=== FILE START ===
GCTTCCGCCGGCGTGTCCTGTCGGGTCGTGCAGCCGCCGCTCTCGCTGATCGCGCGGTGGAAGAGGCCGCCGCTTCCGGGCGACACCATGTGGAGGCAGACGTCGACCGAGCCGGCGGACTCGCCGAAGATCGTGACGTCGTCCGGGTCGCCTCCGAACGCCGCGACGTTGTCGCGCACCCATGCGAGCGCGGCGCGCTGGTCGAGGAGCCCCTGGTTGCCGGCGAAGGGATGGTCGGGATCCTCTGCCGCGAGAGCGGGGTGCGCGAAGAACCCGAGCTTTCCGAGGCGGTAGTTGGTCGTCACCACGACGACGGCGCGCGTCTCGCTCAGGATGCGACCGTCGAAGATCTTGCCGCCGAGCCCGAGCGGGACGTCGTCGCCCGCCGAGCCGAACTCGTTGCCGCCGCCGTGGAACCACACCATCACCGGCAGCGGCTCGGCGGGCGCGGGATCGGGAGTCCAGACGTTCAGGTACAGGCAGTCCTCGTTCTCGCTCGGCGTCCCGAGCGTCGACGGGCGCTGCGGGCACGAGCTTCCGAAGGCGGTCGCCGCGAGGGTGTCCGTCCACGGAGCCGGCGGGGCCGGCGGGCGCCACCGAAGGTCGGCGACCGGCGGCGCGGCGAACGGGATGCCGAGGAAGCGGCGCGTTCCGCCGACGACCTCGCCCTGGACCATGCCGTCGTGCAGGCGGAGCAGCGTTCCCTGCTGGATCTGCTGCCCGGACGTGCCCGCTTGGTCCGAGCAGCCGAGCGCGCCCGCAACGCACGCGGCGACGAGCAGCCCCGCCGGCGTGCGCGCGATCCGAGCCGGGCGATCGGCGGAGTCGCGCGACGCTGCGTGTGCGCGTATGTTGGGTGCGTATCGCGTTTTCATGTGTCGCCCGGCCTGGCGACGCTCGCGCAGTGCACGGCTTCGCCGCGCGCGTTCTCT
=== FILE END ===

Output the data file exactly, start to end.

GCTTCCGCCGGCGTGTCCTGTCGGGTCGTGCAGCCGCCGCTCTCGCTGATCGCGCGGTGGAAGAGGCCGCCGCTTCCGGGCGACACCATGTGGAGGCAGACGTCGACCGAGCCGGCGGACTCGCCGAAGATCGTGACGTCGTCCGGGTCGCCTCCGAACGCCGCGACGTTGTCGCGCACCCATGCGAGCGCGGCGCGCTGGTCGAGGAGCCCCTGGTTGCCGGCGAAGGGATGGTCGGGATCCTCTGCCGCGAGAGCGGGGTGCGCGAAGAACCCGAGCTTTCCGAGGCGGTAGTTGGTCGTCACCACGACGACGGCGCGCGTCTCGCTCAGGATGCGACCGTCGAAGATCTTGCCGCCGAGCCCGAGCGGGACGTCGTCGCCCGCCGAGCCGAACTCGTTGCCGCCGCCGTGGAACCACACCATCACCGGCAGCGGCTCGGCGGGCGCGGGATCGGGAGTCCAGACGTTCAGGTACAGGCAGTCCTCGTTCTCGCTCGGCGTCCCGAGCGTCGACGGGCGCTGCGGGCACGAGCTTCCGAAGGCGGTCGCCGCGAGGGTGTCCGTCCACGGAGCCGGCGGGGCCGGCGGGCGCCACCGAAGGTCGGCGACCGGCGGCGCGGCGAACGGGATGCCGAGGAAGCGGCGCGTTCCGCCGACGACCTCGCCCTGGACCATGCCGTCGTGCAGGCGGAGCAGCGTTCCCTGCTGGATCTGCTGCCCGGACGTGCCCGCTTGGTCCGAGCAGCCGAGCGCGCCCGCAACGCACGCGGCGACGAGCAGCCCCGCCGGCGTGCGCGCGATCCGAGCCGGGCGATCGGCGGAGTCGCGCGACGCTGCGTGTGCGCGTATGTTGGGTGCGTATCGCGTTTTCATGTGTCGCCCGGCCTGGCGACGCTCGCGCAGTGCACGGCTTCGCCGCGCGCGTTCTCT